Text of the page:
The New York Times covers Hudson Woods and the burgeoning Hudson Valley region and real estate market.
A two-hour drive north of New York City, Hudson Woods is one of those idyllic vacation destinations that city slickers salivate over—its open skies and rolling hills are a far cry from the city’s claustrophobic chaos.
Nestled in a landmark six-story Renaissance Revival building in New York’s trendy NoHo neighborhood, the loft apartment of Anna Beeber, principal designer of Manhattan interiors firm Champalimaud, hints at its past life as a printing press in the 1890s: The word bindery is crudely written on the freight elevator that enters the space, and holes in the floor are visible where machines once stood. Beeber and her husband had lived happily in the loft for many years—and become familiar with its many intricacies—but as their family began to grow, they decided to turn the once industrial, raw space into a home designed just for them.
Hudson Woods was recently on the cover of Elle Decoration Magazine Indonesia. Titled “Into the Woods,” the article looks at the balance between nature and architecture and the desire to escape busy city life for some peace of mind in the mountains.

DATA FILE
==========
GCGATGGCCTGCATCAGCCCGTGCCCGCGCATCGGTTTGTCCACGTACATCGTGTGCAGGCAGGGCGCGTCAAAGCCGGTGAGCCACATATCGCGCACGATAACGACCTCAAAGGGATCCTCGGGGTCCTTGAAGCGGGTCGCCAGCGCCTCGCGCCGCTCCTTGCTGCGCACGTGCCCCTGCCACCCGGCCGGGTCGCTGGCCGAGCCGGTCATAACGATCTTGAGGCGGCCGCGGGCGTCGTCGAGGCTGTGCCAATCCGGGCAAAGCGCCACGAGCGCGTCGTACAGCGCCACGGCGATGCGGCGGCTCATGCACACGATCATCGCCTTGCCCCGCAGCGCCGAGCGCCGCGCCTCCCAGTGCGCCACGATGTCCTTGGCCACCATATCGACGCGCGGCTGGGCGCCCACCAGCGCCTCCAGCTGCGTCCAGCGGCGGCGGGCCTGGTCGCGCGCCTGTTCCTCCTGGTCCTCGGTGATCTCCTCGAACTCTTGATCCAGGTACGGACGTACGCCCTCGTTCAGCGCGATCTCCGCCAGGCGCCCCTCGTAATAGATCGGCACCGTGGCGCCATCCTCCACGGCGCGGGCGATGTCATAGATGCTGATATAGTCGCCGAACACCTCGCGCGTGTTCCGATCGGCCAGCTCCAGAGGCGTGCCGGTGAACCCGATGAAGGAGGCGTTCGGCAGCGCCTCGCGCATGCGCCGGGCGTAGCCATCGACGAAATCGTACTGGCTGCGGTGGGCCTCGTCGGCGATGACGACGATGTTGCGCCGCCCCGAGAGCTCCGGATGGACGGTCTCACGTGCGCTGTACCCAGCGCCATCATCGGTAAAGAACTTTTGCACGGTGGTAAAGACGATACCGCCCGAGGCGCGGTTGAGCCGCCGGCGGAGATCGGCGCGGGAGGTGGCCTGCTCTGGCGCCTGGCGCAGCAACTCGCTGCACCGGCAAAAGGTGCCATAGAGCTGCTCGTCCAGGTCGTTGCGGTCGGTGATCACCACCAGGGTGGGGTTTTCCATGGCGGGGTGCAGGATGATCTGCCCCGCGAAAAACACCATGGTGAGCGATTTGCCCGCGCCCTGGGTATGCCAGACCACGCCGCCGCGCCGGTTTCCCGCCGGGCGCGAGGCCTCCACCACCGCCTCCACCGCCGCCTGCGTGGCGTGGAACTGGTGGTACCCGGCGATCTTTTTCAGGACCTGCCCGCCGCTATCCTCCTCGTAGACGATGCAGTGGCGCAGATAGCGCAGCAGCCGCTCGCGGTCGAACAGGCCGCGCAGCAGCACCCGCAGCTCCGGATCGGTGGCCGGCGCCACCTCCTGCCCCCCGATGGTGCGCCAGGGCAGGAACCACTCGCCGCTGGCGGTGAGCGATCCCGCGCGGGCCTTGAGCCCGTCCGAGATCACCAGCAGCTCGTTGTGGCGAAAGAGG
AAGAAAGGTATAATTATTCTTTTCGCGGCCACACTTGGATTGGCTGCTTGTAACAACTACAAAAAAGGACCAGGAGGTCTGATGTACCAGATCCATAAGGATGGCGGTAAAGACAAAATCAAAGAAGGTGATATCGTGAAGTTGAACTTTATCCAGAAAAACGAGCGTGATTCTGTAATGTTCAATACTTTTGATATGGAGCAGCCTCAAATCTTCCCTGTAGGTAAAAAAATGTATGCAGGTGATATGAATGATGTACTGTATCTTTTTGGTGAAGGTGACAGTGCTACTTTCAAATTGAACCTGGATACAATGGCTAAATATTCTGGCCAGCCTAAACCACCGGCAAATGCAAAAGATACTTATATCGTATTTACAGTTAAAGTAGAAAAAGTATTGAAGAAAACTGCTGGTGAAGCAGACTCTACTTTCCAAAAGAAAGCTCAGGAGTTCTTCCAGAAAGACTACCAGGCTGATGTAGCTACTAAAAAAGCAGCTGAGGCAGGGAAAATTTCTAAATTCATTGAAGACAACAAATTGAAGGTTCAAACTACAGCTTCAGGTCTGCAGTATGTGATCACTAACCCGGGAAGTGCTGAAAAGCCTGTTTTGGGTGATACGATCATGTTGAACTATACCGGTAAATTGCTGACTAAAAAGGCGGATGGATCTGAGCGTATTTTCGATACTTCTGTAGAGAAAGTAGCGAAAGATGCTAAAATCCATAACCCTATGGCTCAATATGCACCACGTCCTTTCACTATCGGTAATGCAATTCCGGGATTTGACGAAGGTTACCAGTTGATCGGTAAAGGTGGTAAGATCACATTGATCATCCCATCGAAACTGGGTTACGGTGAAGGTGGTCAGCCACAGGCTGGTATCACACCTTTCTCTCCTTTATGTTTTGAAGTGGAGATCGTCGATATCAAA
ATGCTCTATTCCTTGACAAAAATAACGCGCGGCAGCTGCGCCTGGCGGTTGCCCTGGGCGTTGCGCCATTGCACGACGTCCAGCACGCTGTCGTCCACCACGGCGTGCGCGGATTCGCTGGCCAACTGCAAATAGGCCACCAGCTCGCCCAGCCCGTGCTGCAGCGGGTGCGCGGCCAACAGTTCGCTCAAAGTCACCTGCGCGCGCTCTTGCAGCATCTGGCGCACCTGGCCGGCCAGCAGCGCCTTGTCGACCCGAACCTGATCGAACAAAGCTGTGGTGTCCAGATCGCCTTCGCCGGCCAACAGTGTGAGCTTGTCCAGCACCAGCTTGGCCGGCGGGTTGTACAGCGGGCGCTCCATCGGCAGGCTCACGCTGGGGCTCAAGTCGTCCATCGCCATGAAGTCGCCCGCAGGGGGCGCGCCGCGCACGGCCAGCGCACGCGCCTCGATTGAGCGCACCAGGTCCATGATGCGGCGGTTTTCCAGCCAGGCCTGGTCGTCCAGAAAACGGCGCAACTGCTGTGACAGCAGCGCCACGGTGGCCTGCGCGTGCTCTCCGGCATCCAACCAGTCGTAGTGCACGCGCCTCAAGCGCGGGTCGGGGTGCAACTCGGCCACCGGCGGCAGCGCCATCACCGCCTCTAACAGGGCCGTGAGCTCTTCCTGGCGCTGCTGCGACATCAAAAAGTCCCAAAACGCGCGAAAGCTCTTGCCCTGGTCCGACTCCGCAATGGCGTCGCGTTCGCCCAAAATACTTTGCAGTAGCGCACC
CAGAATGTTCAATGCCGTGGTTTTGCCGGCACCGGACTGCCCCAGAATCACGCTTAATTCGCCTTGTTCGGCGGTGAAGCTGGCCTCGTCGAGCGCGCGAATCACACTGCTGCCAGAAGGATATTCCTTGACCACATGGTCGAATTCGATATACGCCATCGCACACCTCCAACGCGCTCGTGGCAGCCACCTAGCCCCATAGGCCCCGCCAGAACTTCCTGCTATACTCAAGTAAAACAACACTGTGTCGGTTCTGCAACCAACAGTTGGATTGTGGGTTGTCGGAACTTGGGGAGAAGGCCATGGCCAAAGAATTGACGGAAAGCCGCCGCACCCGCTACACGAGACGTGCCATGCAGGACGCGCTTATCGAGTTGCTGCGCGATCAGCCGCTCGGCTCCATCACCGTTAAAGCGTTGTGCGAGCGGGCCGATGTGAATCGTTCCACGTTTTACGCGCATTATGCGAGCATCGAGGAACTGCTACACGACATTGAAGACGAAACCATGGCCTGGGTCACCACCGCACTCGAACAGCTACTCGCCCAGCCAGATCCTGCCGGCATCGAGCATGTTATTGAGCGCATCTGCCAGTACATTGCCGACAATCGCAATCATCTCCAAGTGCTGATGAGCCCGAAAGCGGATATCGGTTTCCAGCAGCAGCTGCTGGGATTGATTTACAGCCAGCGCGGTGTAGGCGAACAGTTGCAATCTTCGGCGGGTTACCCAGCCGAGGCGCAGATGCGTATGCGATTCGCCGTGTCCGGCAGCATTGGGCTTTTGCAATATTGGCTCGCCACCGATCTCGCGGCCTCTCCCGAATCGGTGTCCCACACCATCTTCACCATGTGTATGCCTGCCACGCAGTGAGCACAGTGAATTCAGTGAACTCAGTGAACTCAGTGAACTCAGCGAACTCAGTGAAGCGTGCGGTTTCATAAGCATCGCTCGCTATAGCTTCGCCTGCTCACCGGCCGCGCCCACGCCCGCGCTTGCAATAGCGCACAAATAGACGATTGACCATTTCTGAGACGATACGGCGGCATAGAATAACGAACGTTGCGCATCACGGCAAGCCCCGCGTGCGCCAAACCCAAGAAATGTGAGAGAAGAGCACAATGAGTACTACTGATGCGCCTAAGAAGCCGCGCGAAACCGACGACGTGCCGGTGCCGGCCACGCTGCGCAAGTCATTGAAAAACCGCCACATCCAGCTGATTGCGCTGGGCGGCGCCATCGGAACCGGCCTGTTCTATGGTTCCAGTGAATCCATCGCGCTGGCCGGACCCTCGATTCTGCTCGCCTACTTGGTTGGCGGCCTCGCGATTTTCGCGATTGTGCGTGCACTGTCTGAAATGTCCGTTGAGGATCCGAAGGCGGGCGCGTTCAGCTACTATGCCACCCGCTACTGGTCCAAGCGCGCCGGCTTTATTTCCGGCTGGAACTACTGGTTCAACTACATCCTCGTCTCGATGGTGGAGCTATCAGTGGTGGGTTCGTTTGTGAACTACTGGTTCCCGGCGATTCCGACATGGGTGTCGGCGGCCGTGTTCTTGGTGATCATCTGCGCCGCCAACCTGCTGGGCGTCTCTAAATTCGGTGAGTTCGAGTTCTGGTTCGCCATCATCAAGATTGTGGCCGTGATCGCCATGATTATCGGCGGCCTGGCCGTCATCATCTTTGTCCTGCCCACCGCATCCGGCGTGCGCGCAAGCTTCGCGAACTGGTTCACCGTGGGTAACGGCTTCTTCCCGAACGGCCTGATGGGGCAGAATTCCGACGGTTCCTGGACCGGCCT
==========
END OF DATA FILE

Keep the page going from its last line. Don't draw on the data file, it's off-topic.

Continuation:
The kitchen pantry designed by Lang Architecture for Hudson Woods has been selected as a case piece for the launch of New York City based showroom, Fair NYC. The showroom is a product of Brad Ford, an Interior Designer and founder of Field+Supply and Design Therapy. The pantry and Fair are mentioned in Architectural Digest’s recent article on a new trio of Manhattan furnishings dealers. The kitchen pantry is designed by Lang Architecture and built by Hudson Valley local, Samuel Moyer Furniture.
Principal Architect, Drew Lang was quoted in a New York Observer article this week, which looks into the process of Remodeling a townhouse in New York City.
While the homeowner/architect/contractor troika is enough for the basics, Drew Lang of Lang Architecture noted that the number of people involved in a project can become quite large, and he often works with “an expeditor, a structural engineer and MEP engineer” at a major townhouse project, and depending on the client, will also include a “geotechnical engineer—a soils and below-ground specialist, a lighting designer…a low-voltage consultant to deal with sound, security, telephone and integrated control systems in the house.”
New York’s Hudson River Valley has long been a haunt of the region’s creative types, from the River School painters to folk musicians. There is a quality to the land that runs thick with inspiration. It’s fitting then that New York City–based architect Drew Lang selected the quaint town of Kerhonkson as the home of his latest project, Hudson Woods, a vacation community for innovative, design-conscious New Yorkers.
Hudson Woods has been featured in a great article in the Home section of the New York Times. It’s great to see the growing community of artists, crafstman, and those who deal with it being celebrated New York Times.
Lang Architectures work on the Linden Hotel is featured in this months Interior Design magazine.